Thursday, July 5, 2012

U Camelopardalis ejecting outer atmosphere - HST


It took me a moment to realize it... but this is a real image! This is a shot from Hubble showing a giant carbon star that has had, let us say, some indigestion. More specifically, it has ejected a large amount of gas due to a burst in helium fusion. Someone explain to me how we did not instantly start building a 2nd Hubble? Large space telescopes are simply irreplaceable when it comes to doing exploratory astronomy.

 "A bright star is surrounded by a tenuous shell of gas in this unusual image from the NASA/ESA Hubble Space Telescope. U Camelopardalis, or U Cam for short, is a star nearing the end of its life. As it begins to run low on fuel, it is becoming unstable. Every few thousand years, it coughs out a nearly spherical shell of gas as a layer of helium around its core begins to fuse. The gas ejected in the star’s latest eruption is clearly visible in this picture as a faint bubble of gas surrounding the star. U Cam is an example of a carbon star. This is a rare type of star whose atmosphere contains more carbon than oxygen. Due to its low surface gravity, typically as much as half of the total mass of a carbon star may be lost by way of powerful stellar winds."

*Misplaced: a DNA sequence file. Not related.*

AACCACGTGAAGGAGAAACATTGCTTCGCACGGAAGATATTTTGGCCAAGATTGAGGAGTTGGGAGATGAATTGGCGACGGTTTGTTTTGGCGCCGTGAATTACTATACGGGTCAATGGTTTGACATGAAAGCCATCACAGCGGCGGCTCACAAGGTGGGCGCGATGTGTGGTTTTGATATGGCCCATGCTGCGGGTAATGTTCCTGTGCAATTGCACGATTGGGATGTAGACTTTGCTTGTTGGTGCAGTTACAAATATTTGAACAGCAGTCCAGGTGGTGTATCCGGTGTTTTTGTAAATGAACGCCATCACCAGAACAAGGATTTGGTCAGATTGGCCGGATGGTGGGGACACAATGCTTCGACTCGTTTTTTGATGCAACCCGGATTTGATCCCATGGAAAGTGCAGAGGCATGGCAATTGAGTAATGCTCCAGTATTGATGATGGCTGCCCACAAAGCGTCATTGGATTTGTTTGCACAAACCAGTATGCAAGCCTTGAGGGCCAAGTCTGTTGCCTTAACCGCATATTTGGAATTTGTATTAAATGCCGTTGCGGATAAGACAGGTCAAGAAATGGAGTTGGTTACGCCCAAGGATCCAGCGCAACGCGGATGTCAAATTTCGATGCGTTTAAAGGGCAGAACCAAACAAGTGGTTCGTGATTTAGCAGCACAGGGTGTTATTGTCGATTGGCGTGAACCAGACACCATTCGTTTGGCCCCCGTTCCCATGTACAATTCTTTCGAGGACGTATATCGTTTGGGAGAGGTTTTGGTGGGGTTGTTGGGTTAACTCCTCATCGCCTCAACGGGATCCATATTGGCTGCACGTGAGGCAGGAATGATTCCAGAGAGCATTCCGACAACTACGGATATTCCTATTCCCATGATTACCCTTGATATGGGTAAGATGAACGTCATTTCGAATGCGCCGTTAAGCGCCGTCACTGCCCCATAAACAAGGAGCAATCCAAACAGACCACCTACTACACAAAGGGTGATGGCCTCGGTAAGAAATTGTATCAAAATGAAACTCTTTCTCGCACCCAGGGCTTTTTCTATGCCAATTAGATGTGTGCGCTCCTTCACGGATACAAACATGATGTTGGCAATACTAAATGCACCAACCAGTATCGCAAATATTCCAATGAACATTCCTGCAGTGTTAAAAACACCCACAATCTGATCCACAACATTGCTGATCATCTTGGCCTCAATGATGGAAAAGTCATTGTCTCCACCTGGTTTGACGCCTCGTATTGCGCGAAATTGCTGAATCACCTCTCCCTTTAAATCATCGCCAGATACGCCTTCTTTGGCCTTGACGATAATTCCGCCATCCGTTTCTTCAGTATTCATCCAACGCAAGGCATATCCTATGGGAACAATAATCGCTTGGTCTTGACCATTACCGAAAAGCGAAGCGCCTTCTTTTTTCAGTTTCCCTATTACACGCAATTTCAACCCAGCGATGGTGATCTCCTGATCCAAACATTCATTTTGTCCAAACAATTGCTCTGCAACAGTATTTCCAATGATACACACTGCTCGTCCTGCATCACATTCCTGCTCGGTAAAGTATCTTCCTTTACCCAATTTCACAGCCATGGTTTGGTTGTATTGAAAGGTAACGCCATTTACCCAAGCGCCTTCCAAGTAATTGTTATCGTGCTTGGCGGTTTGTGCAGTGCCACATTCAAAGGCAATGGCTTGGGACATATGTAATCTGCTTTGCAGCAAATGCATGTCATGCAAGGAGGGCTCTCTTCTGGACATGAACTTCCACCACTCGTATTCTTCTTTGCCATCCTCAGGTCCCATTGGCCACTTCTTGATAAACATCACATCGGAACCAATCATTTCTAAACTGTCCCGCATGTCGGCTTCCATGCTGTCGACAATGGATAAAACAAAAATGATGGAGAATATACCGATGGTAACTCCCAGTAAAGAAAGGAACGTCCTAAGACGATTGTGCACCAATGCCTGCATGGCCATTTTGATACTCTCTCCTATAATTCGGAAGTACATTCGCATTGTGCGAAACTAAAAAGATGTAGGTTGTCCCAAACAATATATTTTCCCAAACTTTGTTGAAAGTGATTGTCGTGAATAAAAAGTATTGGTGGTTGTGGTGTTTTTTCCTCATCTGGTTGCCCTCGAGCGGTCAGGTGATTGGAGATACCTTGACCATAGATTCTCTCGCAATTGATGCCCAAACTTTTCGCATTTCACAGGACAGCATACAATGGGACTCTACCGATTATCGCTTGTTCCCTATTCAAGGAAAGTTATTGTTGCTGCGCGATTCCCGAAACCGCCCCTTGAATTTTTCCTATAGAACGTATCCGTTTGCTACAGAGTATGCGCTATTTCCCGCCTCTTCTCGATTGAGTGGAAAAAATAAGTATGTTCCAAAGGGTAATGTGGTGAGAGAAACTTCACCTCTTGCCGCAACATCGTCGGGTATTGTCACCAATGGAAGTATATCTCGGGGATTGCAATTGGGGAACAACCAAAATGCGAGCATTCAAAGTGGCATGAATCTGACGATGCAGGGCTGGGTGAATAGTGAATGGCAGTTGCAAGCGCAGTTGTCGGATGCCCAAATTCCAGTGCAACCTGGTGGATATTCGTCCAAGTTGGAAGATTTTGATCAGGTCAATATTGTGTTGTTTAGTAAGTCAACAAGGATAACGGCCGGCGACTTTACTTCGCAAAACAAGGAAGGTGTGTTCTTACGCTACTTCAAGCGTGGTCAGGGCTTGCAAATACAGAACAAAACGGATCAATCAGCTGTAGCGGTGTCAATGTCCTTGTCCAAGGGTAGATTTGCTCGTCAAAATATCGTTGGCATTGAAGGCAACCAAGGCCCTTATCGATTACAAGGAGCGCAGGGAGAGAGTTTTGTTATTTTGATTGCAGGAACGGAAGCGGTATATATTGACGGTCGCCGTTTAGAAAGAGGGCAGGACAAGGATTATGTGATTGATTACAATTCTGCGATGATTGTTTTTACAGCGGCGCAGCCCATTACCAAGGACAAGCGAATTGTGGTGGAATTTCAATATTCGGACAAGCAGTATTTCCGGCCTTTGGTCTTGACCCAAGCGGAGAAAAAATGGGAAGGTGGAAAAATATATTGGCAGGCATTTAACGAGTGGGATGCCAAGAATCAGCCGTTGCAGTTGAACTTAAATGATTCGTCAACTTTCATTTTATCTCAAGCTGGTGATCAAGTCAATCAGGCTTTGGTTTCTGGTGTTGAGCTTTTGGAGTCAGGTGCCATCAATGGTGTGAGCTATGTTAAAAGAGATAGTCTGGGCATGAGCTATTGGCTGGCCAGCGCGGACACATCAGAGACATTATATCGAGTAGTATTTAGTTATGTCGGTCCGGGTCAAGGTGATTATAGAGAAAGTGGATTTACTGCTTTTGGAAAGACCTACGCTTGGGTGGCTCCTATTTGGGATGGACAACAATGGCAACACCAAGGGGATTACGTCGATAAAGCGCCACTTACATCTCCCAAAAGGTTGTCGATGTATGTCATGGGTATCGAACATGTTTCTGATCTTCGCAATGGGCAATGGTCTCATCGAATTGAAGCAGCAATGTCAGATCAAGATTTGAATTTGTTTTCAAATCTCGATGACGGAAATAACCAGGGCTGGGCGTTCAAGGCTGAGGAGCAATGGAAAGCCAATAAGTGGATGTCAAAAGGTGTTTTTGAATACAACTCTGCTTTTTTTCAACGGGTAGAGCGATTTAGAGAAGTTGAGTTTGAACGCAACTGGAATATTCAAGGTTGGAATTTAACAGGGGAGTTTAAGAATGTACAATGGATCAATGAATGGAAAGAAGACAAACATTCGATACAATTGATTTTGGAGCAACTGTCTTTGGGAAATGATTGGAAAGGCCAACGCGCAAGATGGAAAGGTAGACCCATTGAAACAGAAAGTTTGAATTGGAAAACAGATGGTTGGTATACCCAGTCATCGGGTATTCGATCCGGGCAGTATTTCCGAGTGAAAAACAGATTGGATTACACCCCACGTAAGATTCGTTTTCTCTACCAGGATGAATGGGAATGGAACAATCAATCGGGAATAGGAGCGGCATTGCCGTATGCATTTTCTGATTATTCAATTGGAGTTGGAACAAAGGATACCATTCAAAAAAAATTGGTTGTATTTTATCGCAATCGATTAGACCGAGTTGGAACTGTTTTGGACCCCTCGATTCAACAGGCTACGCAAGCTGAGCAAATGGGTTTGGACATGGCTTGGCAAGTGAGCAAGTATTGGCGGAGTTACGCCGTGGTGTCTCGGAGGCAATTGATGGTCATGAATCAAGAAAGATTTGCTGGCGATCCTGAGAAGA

Source - ESA/Hubble

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